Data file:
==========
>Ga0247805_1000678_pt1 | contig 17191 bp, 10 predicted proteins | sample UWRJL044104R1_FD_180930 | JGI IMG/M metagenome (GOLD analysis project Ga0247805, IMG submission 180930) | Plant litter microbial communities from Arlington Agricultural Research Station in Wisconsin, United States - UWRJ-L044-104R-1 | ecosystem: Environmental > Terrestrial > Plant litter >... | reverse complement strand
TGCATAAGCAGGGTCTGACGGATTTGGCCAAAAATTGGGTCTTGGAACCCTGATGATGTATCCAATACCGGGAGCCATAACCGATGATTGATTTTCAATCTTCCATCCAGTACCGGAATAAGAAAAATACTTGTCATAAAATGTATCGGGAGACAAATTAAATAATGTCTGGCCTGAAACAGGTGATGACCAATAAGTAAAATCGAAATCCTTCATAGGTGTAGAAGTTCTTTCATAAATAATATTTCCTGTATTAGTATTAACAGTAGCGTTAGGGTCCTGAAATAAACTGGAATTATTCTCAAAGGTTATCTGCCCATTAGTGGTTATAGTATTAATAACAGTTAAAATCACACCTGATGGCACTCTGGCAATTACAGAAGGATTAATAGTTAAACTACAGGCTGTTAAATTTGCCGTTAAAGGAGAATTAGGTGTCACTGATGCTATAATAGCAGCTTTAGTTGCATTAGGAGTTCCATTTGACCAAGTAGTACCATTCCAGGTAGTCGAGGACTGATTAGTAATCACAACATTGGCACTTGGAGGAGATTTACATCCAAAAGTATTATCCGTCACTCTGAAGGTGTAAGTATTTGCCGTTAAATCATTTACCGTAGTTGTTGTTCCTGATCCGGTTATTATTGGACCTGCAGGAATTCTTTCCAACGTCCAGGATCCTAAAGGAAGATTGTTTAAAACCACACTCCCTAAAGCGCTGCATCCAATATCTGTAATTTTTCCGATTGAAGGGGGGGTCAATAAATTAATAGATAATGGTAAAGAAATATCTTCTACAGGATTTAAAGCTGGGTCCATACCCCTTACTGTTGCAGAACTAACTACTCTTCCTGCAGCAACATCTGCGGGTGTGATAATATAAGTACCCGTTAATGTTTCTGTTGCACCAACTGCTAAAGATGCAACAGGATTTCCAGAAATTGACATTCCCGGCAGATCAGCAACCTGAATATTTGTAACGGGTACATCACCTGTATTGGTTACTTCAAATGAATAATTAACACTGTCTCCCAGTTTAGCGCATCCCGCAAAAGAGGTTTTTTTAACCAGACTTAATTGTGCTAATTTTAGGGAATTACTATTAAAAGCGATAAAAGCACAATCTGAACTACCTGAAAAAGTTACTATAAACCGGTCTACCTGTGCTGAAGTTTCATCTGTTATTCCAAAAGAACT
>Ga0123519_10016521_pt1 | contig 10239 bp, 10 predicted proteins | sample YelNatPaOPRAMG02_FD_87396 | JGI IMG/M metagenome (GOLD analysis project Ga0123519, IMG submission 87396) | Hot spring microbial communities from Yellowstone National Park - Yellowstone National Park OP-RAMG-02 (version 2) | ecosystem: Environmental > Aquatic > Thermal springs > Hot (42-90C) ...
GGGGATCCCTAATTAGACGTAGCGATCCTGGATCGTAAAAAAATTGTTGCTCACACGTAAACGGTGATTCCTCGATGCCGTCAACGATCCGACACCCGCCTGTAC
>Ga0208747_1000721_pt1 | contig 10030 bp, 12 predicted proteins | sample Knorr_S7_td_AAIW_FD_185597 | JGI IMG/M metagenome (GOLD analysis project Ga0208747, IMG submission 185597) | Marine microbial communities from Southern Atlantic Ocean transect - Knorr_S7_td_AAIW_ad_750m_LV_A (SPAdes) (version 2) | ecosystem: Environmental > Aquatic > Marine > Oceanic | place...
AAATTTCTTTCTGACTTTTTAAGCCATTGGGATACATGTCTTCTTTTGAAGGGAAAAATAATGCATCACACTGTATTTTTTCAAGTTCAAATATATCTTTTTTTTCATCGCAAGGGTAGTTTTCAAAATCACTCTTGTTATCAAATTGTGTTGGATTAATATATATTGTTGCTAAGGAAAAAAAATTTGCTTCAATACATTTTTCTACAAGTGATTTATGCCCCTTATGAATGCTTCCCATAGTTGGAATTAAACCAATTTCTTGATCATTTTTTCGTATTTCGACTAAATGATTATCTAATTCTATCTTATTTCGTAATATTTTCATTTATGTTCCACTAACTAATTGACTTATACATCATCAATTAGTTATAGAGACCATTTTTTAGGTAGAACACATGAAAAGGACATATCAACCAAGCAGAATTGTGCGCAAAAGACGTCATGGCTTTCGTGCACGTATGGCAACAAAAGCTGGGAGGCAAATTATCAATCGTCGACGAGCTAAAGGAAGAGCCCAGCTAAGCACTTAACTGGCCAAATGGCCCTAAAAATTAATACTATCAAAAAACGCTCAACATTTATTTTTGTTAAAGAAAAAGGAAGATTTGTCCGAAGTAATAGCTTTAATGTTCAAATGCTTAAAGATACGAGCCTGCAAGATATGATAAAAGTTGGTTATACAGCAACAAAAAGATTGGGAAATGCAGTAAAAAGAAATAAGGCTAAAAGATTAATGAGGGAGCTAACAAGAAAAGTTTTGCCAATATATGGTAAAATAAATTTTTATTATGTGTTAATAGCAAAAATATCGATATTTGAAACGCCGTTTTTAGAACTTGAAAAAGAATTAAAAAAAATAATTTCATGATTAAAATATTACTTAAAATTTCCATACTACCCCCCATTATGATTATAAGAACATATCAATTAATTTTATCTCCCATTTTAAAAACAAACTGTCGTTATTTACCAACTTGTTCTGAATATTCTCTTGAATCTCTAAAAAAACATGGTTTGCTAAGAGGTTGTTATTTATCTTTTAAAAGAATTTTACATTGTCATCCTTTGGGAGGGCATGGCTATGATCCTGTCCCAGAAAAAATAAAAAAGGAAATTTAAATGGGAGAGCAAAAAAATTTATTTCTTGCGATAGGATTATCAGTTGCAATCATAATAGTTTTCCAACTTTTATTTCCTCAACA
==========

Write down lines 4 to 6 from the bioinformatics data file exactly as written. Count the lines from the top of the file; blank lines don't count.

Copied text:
GGGGATCCCTAATTAGACGTAGCGATCCTGGATCGTAAAAAAATTGTTGCTCACACGTAAACGGTGATTCCTCGATGCCGTCAACGATCCGACACCCGCCTGTAC
>Ga0208747_1000721_pt1 | contig 10030 bp, 12 predicted proteins | sample Knorr_S7_td_AAIW_FD_185597 | JGI IMG/M metagenome (GOLD analysis project Ga0208747, IMG submission 185597) | Marine microbial communities from Southern Atlantic Ocean transect - Knorr_S7_td_AAIW_ad_750m_LV_A (SPAdes) (version 2) | ecosystem: Environmental > Aquatic > Marine > Oceanic | place...
AAATTTCTTTCTGACTTTTTAAGCCATTGGGATACATGTCTTCTTTTGAAGGGAAAAATAATGCATCACACTGTATTTTTTCAAGTTCAAATATATCTTTTTTTTCATCGCAAGGGTAGTTTTCAAAATCACTCTTGTTATCAAATTGTGTTGGATTAATATATATTGTTGCTAAGGAAAAAAAATTTGCTTCAATACATTTTTCTACAAGTGATTTATGCCCCTTATGAATGCTTCCCATAGTTGGAATTAAACCAATTTCTTGATCATTTTTTCGTATTTCGACTAAATGATTATCTAATTCTATCTTATTTCGTAATATTTTCATTTATGTTCCACTAACTAATTGACTTATACATCATCAATTAGTTATAGAGACCATTTTTTAGGTAGAACACATGAAAAGGACATATCAACCAAGCAGAATTGTGCGCAAAAGACGTCATGGCTTTCGTGCACGTATGGCAACAAAAGCTGGGAGGCAAATTATCAATCGTCGACGAGCTAAAGGAAGAGCCCAGCTAAGCACTTAACTGGCCAAATGGCCCTAAAAATTAATACTATCAAAAAACGCTCAACATTTATTTTTGTTAAAGAAAAAGGAAGATTTGTCCGAAGTAATAGCTTTAATGTTCAAATGCTTAAAGATACGAGCCTGCAAGATATGATAAAAGTTGGTTATACAGCAACAAAAAGATTGGGAAATGCAGTAAAAAGAAATAAGGCTAAAAGATTAATGAGGGAGCTAACAAGAAAAGTTTTGCCAATATATGGTAAAATAAATTTTTATTATGTGTTAATAGCAAAAATATCGATATTTGAAACGCCGTTTTTAGAACTTGAAAAAGAATTAAAAAAAATAATTTCATGATTAAAATATTACTTAAAATTTCCATACTACCCCCCATTATGATTATAAGAACATATCAATTAATTTTATCTCCCATTTTAAAAACAAACTGTCGTTATTTACCAACTTGTTCTGAATATTCTCTTGAATCTCTAAAAAAACATGGTTTGCTAAGAGGTTGTTATTTATCTTTTAAAAGAATTTTACATTGTCATCCTTTGGGAGGGCATGGCTATGATCCTGTCCCAGAAAAAATAAAAAAGGAAATTTAAATGGGAGAGCAAAAAAATTTATTTCTTGCGATAGGATTATCAGTTGCAATCATAATAGTTTTCCAACTTTTATTTCCTCAACA